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Accueil > Seminar on 2021.03.01 by Eduardo (...) > The ISM and quenching channels of (...)

The ISM and quenching channels of high-redshift quiescent galaxies - The habitability of galaxies through time

Raphael Gobat from Pontificia Universidad Catolica de Valparaiso

The ISM and quenching channels of high-redshift quiescent galaxies :
Massive early-type galaxies (ETG), typically used as a tracer of overdense structure, have been spectroscopically confirmed up to z 3-4. This, together with their ages and abundances at z>1.5, implies that their progenitors must have converted gas into stars on short timescales. Observational data at high-redshift further suggests that the timescale for the quenching of star formation in massive ETG does not depend on local environment but is mostly set by internal processes. This "mass quenching" can in principle occur through different, unrelated channels, which are expected to leave signatures in quenched galaxies, such as stellar population structure and non-negligible amounts of residual gas and/or dust. The latter in particular has been constrained via far-infrared stacking analyses, which revealed a much larger ISM content in z>1 ETGs with respect to their local counterparts.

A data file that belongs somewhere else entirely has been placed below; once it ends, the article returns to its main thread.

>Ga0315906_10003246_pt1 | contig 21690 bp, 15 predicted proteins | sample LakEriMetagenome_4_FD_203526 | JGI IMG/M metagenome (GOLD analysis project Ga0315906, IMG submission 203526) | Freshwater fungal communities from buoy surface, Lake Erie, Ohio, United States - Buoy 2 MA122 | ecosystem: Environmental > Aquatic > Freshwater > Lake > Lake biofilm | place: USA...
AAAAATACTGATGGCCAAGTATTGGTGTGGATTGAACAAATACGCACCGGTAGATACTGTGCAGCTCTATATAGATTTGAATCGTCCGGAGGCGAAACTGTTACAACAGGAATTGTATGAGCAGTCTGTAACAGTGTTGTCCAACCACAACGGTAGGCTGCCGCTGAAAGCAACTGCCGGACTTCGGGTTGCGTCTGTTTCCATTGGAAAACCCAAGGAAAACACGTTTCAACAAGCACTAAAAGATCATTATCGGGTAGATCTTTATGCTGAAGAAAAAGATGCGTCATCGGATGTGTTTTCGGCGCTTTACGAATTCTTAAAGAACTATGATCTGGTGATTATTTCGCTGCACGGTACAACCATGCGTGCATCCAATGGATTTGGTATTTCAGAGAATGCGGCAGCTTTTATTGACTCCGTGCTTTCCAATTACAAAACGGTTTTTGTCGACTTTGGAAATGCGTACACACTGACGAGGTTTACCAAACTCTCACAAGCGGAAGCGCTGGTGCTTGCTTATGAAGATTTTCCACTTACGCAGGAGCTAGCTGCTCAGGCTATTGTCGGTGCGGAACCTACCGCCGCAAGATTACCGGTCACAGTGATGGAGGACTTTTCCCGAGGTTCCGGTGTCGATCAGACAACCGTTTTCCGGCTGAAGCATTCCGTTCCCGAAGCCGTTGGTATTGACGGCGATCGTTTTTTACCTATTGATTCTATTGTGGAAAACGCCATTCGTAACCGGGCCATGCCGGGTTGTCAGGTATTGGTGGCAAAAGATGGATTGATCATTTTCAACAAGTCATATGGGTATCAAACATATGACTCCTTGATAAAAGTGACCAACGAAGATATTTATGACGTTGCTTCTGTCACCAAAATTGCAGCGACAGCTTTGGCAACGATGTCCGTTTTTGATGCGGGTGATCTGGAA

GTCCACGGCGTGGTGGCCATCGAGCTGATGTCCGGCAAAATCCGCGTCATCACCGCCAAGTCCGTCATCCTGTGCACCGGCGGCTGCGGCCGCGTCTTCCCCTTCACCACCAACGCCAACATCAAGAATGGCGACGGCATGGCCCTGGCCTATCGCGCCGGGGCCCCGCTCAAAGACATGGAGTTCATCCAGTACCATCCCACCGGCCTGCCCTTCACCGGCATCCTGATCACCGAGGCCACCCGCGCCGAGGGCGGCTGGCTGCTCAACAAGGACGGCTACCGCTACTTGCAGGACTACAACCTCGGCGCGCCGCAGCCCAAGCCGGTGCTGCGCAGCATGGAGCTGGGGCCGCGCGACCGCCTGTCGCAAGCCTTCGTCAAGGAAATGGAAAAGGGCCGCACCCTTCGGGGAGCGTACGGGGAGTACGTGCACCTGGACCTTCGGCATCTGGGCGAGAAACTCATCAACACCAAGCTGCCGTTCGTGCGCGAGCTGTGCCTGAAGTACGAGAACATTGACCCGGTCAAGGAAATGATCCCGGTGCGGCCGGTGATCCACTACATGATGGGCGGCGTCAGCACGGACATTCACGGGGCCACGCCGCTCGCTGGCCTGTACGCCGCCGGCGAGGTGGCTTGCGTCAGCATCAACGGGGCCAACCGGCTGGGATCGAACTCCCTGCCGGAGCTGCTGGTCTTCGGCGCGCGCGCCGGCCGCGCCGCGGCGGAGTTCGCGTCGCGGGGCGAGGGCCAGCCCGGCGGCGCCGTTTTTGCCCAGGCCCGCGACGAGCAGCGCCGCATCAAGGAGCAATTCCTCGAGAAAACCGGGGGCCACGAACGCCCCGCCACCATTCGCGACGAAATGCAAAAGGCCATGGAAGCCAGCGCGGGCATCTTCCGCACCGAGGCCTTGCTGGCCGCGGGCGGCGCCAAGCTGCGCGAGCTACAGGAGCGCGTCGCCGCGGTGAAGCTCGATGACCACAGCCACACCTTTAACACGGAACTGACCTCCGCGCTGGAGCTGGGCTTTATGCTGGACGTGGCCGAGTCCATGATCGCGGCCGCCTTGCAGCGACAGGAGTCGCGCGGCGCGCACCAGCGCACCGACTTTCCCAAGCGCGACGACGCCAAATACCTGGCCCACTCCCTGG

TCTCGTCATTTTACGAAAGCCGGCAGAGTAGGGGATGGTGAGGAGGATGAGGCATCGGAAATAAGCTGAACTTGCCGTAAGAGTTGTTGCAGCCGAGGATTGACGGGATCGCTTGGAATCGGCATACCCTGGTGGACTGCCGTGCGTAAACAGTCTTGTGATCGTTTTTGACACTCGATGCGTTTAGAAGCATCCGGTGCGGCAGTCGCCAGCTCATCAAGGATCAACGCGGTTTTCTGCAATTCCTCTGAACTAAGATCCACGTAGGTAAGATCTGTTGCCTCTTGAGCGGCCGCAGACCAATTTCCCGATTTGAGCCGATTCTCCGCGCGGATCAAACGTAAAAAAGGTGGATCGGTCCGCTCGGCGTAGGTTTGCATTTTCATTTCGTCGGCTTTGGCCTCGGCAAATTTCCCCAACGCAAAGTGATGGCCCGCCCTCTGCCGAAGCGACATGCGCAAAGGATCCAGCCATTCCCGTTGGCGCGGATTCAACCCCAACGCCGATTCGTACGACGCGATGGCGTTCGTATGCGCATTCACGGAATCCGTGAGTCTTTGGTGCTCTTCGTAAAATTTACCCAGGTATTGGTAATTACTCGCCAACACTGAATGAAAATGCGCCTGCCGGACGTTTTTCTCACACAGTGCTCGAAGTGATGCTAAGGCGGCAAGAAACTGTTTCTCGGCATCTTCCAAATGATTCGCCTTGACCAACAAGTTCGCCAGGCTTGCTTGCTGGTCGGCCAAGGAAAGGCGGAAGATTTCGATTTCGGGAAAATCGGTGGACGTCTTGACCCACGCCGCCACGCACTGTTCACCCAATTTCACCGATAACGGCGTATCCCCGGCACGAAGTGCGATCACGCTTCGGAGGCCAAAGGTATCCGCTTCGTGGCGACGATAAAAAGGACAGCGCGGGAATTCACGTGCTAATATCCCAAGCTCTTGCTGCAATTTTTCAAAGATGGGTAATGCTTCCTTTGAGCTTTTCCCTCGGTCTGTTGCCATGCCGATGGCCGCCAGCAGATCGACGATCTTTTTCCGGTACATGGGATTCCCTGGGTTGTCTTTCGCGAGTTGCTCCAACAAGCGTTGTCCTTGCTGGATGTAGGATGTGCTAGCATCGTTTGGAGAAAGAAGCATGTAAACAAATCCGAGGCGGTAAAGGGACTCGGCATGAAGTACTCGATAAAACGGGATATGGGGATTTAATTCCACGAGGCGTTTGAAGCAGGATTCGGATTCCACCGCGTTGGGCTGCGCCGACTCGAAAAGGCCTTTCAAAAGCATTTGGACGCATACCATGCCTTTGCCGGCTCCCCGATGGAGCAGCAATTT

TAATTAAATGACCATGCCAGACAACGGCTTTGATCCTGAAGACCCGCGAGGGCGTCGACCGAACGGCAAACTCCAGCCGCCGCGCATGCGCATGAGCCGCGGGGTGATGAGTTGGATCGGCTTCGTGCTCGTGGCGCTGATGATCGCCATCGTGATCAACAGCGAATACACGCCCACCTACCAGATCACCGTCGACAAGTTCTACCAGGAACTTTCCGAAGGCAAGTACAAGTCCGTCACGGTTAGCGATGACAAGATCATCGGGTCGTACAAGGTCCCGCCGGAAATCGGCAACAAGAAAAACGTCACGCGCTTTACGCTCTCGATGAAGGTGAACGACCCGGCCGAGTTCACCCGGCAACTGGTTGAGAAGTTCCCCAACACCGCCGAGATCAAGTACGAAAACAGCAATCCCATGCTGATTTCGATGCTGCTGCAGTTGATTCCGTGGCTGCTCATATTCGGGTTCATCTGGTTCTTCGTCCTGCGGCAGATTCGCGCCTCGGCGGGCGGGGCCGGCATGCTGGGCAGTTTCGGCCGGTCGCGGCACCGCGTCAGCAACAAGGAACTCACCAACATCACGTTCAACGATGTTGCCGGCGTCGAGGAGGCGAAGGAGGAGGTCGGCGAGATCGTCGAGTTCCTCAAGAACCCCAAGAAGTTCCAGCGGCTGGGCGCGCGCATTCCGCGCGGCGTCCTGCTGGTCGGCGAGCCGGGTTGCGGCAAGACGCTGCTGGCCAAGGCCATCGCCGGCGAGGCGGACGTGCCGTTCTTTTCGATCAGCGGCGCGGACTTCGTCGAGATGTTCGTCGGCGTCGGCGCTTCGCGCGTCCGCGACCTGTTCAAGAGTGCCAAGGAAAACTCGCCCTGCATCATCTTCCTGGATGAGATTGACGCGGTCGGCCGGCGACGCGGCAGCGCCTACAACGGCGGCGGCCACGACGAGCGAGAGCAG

The habitability of galaxies through time :
The idea of a plurality of worlds, in which the Universe is filled with a vast number of life-harboring planets similar to our own, has long fascinated philosophers and has more recently become part of popular culture. This idea was entirely speculative and remains unproven, as to this day no incontrovertibly habitable planet other than our own has been found. However, the rapid pace of exoplanet discoveries and the large amount of detected extrasolar planets has made the determination of true planetary distributions functions possible. Furthermore, our knowledge of the evolution of galaxies and their stellar populations is now mature enough that we can model their formation history from early times to the present day. Combining the two allows us to estimate the amount of potentially habitable planets in our galaxy and others.